“I spent all day, every day, thinking about other things I could do and I wrote my first video, on the Ospreys, whilst doing that. I quit on the first day I could, and the next day bought a new computer and editing software. The day after that I wrote the video and gave myself a month to really throw myself into it.”
Squidge Rugby has never looked back; uploads have become more frequent and slicker. A Patreon account has helped with money after he quit his job and it looks like this career is tailormade for a man of Owen’s background.
He was born on the day that Jonah Lomu squashed Mike Catt en route to scoring four tries against England in the 1995 Rugby World Cup – catnip for a passionate Welsh fan. But as he was born and raised in Nottingham, how did he end up singing Hen Wlad Fy Nhadau?
Owen laughs, slightly self-conscious of his Midlands background. “Dad is very, very Welsh, to an extreme degree. He would somehow manage to get BBC Radio Wales to play in cars in Nottingham. Rugby was always there in the background, and once a year we’d get out of school due to a ‘family emergency’ to watch a Friday night game in the Millennium.
“I hadn’t massively bought into it until the 2008 Grand Slam. At half-time against England my mum called me and my brother downstairs to watch the rest of the game. She wanted to us to keep Dad in check.”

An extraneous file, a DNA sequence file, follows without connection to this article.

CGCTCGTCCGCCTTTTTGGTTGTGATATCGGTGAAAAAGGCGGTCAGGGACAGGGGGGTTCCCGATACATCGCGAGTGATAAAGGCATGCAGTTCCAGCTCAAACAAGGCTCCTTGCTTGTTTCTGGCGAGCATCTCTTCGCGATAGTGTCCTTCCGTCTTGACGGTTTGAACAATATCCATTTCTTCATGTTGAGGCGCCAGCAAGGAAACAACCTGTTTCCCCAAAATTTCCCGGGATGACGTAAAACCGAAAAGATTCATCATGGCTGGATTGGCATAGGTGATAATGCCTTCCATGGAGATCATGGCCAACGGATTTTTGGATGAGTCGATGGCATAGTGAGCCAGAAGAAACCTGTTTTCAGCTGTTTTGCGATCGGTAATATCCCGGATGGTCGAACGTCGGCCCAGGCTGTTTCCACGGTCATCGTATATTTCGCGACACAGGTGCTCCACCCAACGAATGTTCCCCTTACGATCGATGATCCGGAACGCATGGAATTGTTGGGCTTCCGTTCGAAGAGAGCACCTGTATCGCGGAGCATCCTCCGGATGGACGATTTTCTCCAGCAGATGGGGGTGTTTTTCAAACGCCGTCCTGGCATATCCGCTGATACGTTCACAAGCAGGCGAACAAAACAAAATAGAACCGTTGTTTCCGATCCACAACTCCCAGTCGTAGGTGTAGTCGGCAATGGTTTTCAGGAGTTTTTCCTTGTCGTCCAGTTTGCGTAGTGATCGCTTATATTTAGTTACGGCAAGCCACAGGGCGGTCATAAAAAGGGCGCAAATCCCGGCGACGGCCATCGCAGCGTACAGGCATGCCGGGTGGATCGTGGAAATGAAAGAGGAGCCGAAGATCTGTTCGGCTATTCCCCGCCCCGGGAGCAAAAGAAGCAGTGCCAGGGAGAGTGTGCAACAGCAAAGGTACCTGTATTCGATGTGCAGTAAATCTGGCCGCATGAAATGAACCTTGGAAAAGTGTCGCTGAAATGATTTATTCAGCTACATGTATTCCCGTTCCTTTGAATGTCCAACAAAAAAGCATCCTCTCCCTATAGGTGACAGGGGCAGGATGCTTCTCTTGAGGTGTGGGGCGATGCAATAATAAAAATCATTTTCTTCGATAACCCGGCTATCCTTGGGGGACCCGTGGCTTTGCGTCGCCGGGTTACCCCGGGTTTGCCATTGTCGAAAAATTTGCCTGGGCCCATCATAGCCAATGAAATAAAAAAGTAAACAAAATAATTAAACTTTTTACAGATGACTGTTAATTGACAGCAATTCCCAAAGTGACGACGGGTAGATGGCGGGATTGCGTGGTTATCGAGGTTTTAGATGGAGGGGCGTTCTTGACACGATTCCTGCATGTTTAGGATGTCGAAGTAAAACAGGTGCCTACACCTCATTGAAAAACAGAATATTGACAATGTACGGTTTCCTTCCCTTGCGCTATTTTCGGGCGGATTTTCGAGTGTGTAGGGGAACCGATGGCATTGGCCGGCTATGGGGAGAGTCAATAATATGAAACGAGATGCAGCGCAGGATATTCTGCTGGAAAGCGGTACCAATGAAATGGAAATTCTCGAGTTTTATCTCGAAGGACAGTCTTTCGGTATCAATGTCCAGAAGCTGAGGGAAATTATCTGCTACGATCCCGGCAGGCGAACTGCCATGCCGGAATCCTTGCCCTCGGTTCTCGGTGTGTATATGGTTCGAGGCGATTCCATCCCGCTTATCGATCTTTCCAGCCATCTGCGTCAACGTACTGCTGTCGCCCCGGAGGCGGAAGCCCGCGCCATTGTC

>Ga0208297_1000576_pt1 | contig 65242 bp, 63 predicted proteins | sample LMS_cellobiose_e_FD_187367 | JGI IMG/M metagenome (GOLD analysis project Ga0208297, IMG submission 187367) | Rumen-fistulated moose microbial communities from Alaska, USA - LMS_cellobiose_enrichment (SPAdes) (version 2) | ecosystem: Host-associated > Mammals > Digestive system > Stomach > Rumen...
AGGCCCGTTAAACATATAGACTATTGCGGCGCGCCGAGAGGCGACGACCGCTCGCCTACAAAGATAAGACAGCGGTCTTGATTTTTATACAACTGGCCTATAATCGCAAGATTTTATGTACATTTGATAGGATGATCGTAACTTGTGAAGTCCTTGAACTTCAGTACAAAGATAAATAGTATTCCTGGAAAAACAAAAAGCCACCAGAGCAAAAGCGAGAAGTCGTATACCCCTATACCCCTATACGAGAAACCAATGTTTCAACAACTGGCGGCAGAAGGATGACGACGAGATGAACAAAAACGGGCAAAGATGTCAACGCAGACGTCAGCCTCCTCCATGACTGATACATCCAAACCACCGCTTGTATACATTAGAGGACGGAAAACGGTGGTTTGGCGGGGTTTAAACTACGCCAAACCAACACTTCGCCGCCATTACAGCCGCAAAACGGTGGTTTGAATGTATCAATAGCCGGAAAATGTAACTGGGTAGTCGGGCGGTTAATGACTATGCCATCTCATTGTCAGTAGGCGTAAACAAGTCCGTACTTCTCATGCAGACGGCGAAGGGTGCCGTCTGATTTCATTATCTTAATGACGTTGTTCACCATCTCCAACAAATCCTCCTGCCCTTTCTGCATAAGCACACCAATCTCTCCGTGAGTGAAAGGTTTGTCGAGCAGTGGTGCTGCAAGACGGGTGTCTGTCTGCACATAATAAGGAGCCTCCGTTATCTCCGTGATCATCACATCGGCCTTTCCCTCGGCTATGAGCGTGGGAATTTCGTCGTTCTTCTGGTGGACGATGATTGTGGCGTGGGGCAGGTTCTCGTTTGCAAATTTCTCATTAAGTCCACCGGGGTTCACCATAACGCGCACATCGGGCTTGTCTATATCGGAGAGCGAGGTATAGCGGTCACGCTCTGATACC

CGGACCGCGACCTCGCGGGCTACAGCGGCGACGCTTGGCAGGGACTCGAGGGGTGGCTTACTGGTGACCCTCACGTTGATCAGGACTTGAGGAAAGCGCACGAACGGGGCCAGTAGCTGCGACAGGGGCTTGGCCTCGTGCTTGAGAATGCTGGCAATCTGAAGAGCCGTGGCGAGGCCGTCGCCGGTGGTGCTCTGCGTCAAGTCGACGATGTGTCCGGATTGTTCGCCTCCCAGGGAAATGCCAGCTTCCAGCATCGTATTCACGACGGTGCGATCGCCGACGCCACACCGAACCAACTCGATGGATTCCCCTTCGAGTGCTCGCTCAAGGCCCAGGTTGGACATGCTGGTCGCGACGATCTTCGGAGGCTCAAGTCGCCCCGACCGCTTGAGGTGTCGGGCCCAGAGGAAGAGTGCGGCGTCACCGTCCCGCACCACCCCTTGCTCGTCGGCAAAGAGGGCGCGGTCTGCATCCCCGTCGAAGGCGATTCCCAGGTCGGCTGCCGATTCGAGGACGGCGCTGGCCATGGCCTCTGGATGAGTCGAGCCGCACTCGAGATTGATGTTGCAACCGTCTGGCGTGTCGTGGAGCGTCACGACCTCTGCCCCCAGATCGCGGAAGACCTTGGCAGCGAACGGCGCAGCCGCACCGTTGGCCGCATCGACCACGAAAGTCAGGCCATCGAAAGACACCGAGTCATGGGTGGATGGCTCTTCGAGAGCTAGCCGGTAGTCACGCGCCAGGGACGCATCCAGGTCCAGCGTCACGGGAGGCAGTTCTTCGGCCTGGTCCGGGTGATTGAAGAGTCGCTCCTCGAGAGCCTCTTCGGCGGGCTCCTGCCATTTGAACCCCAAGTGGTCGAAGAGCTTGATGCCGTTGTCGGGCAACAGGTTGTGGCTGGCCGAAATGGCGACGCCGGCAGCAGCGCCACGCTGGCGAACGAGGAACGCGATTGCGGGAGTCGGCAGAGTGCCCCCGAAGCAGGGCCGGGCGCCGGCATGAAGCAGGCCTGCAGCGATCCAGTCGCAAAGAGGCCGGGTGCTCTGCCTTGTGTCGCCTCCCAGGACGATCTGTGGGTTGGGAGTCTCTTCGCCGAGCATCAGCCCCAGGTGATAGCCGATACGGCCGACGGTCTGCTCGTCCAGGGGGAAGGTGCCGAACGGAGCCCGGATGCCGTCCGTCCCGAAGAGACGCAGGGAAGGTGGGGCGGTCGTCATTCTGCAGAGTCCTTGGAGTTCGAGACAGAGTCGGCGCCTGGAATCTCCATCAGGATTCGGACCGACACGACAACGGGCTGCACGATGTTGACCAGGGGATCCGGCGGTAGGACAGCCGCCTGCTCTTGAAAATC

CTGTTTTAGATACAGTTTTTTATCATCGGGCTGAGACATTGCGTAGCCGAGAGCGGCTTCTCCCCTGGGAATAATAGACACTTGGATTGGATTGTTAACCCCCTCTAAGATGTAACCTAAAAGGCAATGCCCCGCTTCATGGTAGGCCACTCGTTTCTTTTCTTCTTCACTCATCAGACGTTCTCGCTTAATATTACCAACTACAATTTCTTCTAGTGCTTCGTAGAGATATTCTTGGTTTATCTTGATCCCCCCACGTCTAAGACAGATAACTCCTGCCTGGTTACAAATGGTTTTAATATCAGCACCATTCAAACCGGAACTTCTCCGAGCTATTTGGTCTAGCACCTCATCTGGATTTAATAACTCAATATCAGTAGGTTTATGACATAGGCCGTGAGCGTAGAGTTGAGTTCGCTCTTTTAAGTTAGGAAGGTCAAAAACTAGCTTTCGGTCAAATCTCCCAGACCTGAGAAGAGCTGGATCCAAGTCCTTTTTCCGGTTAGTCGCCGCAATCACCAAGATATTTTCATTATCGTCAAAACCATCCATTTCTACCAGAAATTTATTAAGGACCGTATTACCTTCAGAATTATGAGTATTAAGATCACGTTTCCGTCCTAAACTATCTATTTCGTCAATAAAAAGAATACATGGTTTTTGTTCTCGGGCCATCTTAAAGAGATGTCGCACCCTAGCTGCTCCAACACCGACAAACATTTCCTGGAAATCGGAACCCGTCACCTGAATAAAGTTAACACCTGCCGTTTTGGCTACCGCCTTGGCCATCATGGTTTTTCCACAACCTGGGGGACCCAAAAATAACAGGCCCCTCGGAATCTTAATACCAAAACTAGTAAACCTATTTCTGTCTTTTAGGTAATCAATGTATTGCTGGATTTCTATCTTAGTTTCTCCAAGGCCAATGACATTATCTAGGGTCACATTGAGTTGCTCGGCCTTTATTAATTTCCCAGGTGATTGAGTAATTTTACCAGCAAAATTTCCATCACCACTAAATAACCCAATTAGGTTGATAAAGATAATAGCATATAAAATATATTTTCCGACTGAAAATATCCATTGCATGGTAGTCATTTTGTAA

From the moment Mike Phillips dotted down in the corner to seal Wales’ comeback at Twickenham, Owen was hooked and became a Rugby World subscriber during the Lions tour a year later.
Having “made rubbish little animations and edited trailers for games” as a young kid and then toured in a sketch comedy troupe during his university days, he desperately needed a creative outlet. Rugby was the natural answer, with the Squidge Rugby moniker borne from a childhood nickname.
One of the best things about watching his videos is the minute detail of the analysis, but this hasn’t been gained from any sort of playing career. Having played briefly as a child for Nottingham Boots Corsairs, he quickly realised a career in the sport wasn’t going to be for him.
“We once had Freddie Tuilagi come down to Nottingham and do a training session for us. The problem was that he thought we were the Nottingham RFC academy. After the warm-up he realised we were massively unfit and just beasted us on fitness the entire time. I held a tackle-bag for Tuilagi – a man the size of a small city – and that did not go well.”
Instead of playing, Owen watches rugby almost obsessively, often watching nine or ten games in a single weekend – more during international windows. “I don’t want to calculate it, to work out the hours,” he laughs.